Askhat Omarov

Askhat Omarov

April 27, 2022 4 min read

Shaping $600B with technology: What’s really the next big thing in aviation?

Shaping $600B with technology: What’s really the next big thing in aviation?

In the $600B global airline market, there’s more than enough room for new traveltech innovators and early adopters to build new billion-dollar companies.

Hey again, I'm Askhat. 

I'm helping the future of aviation by building a lightning-fast, modern Operating System for fast-growing airlines to manage inventory and boost sales. Previously, I built and sold a successful online flight booking platform. I religiously follow aviation news and love chatting about what's emerging at the forefront of our industry. I also spend a lot of time talking with representatives of fast-growing airlines. They have an infectious optimism about the future of travel and are keen on leveraging new technology to rewrite the rules. 

I want to share some of my most recent industry findings and what I see next. A research team at NASA recently released a novel report on the emerging opportunity for the complete disruption of the aviation industry through technology. NASA painted an incredibly vivid picture of the future, where aviation rivals cars in convenience and flexibility for mid-distance trips between 50-500 miles. 

Currently, the aviation industry maximizes efficiency on long flights, hub airports, and gigantic planes. For most passengers today, air travel is often associated with traffic jams at the airport, stressful security lines, unpredictable rescheduling, and unexpected cancellations. In addition to the higher cost, it's no wonder why most Americans prefer road trips over flying shorter distances; just 1.6% of all trips between 50-500 miles are taken by air.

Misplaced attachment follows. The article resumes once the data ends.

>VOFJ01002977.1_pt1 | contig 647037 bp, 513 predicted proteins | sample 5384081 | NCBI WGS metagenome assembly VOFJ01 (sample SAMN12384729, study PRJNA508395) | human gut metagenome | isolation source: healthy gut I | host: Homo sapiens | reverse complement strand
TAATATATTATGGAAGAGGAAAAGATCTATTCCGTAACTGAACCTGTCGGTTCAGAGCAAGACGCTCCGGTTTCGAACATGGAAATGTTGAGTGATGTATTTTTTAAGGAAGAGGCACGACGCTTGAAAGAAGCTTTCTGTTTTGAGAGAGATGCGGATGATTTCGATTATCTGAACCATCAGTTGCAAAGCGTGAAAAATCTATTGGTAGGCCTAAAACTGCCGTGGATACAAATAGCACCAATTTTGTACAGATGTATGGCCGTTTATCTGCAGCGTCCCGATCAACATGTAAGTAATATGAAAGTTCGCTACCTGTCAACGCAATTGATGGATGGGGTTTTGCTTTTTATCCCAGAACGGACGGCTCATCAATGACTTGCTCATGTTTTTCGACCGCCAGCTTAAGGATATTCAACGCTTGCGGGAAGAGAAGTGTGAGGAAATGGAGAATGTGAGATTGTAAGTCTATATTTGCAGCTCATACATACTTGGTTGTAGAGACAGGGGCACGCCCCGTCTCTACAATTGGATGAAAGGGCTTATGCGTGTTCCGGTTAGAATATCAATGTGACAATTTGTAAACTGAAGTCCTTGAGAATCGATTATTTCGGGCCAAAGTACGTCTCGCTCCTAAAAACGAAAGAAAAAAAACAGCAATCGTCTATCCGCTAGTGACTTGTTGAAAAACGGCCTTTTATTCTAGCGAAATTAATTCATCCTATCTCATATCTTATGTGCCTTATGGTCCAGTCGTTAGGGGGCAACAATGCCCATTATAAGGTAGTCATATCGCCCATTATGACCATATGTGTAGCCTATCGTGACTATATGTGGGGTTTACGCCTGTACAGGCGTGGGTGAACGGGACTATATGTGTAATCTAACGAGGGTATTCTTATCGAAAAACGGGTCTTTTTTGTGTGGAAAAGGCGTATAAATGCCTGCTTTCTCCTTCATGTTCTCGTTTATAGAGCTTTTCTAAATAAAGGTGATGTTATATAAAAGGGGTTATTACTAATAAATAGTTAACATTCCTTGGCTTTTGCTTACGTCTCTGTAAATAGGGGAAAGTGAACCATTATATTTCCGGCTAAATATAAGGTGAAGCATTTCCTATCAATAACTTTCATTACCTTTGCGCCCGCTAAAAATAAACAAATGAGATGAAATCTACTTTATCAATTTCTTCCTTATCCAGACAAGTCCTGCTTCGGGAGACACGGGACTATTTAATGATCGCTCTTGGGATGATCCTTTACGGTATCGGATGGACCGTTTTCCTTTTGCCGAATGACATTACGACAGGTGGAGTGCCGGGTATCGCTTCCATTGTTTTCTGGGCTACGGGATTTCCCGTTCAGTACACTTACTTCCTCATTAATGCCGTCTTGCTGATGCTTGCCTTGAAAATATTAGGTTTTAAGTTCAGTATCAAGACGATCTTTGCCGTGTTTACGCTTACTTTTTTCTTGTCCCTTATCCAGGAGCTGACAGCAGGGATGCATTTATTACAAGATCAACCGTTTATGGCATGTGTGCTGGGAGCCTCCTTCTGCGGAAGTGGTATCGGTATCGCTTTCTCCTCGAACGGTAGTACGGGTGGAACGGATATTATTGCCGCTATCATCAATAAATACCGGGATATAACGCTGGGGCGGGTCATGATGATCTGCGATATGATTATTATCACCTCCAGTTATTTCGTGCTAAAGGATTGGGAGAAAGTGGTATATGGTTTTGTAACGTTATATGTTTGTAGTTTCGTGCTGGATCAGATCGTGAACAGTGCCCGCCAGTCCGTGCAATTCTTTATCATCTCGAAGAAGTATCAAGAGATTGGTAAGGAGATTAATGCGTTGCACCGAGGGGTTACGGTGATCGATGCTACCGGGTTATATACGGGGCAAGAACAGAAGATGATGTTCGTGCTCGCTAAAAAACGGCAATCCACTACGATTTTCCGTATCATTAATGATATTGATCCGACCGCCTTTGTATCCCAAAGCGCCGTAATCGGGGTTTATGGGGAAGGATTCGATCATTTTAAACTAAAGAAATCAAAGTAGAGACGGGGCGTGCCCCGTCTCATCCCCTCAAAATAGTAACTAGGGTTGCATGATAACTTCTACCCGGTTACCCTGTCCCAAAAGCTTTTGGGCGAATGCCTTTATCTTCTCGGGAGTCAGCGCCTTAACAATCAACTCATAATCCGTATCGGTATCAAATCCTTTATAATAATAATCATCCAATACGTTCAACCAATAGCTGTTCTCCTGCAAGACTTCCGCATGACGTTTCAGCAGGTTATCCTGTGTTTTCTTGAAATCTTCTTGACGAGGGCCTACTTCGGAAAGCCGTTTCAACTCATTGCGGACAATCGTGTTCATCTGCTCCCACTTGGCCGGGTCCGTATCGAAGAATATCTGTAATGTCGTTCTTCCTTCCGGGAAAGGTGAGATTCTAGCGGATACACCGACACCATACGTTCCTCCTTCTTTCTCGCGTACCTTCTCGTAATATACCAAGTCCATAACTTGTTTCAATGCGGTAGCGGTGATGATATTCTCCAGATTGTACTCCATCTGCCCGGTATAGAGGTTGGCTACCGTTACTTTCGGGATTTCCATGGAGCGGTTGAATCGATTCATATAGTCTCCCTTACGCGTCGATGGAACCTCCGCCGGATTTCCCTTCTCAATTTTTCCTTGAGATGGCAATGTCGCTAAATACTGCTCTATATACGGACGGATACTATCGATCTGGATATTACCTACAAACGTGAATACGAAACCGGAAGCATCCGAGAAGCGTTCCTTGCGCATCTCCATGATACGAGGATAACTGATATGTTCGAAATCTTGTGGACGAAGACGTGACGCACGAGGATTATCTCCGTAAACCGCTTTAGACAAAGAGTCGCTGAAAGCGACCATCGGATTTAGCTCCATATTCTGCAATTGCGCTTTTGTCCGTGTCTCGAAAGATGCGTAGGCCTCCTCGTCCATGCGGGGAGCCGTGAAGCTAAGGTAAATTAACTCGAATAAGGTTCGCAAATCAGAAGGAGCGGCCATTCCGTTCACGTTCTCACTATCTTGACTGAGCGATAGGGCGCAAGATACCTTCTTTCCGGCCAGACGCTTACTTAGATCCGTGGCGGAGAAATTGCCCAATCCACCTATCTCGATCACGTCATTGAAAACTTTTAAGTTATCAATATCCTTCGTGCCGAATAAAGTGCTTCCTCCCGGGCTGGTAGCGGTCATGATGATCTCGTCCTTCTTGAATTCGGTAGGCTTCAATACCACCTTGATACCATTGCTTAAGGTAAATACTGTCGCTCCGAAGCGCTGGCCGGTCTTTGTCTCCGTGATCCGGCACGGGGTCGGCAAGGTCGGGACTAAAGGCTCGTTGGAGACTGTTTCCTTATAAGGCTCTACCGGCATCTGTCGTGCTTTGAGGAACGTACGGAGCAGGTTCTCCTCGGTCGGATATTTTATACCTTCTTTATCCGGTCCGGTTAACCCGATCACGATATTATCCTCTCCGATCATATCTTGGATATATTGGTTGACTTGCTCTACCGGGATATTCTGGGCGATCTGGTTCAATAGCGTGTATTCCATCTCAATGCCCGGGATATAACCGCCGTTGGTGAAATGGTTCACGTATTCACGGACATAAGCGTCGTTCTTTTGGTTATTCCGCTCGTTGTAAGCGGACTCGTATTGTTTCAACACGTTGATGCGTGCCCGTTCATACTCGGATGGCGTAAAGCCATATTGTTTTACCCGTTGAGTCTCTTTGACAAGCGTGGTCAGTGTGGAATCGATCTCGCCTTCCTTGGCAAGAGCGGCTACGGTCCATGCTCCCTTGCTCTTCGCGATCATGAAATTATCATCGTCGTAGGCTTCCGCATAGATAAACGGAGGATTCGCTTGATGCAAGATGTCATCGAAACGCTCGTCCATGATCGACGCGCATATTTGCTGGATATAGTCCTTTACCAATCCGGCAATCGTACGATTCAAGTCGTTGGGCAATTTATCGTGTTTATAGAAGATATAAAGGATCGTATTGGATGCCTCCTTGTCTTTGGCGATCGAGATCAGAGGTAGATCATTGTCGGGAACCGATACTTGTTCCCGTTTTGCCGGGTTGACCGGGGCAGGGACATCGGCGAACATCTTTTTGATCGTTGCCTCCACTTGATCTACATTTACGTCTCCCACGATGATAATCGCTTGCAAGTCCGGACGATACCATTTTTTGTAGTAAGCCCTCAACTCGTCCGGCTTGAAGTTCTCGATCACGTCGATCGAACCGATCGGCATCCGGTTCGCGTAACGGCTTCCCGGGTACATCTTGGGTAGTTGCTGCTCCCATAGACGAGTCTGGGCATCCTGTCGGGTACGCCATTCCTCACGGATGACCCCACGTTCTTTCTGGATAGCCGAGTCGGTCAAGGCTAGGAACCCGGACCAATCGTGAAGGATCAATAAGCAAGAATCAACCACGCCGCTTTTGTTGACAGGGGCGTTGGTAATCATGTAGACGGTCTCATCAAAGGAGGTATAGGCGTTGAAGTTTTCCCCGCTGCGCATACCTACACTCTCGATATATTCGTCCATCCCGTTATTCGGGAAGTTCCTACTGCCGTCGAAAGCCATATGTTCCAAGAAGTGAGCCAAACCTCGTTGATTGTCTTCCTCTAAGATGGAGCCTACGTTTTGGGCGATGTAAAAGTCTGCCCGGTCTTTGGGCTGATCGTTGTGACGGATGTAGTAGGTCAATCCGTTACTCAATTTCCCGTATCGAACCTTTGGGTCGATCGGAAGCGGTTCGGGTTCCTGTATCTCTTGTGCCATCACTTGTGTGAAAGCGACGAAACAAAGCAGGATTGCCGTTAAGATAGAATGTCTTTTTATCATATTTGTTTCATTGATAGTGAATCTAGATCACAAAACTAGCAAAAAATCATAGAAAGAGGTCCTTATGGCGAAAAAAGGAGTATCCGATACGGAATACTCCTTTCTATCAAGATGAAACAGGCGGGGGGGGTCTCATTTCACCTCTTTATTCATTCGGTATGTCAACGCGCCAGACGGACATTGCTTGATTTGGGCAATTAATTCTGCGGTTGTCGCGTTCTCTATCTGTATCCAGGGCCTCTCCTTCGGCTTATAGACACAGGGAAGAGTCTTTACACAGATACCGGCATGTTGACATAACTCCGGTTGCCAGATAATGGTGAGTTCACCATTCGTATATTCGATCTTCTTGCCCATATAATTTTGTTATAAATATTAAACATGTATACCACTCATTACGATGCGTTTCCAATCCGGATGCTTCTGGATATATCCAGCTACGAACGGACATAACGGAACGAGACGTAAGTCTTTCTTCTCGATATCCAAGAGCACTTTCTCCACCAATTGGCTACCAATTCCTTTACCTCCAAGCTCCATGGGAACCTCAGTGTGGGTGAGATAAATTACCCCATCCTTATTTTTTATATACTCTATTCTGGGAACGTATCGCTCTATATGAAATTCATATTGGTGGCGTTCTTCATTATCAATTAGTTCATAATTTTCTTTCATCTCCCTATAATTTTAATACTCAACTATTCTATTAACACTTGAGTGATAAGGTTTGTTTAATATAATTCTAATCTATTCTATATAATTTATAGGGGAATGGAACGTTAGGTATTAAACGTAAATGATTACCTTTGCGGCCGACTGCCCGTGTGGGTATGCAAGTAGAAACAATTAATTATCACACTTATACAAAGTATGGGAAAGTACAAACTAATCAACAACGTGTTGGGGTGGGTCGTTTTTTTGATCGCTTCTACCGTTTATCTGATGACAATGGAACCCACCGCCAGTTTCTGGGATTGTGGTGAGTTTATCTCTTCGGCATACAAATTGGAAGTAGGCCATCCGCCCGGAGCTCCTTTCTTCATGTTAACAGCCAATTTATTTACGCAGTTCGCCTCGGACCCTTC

However, many tasks, even daily ones, require a better transportation solution.

Some examples are:

  • Daily commuting (~4M Americans travel >90 minutes each way by car daily)
  • Short-haul flights (~50% of the world's flight routes are shorter than 500 miles)
  • Cargo delivery
  • Entertainment, training flights, agriculture, as well as many other tasks. 
EvtolOdys Aviation

In the near future, most flights won't be on massive 787s but carried out by a fleet of smaller, nimbler planes. Several startups, such as Odys Aviation, are far advanced in the development of electric airplanes, and a few airlines are already operating smaller, electric airplanes with distinctive features:

  • Cost-effective (reduced energy, maintenance costs with electrified propulsion).
  • Reduced noise levels (allows airports to be closer to populated areas).
  • Range of 50-500 miles (sufficient for most tasks mentioned above).
  • A smaller capacity (10-20 people) reduces registration and landing times.
  • Simplified aircraft controls (remote piloting, autonomous operations).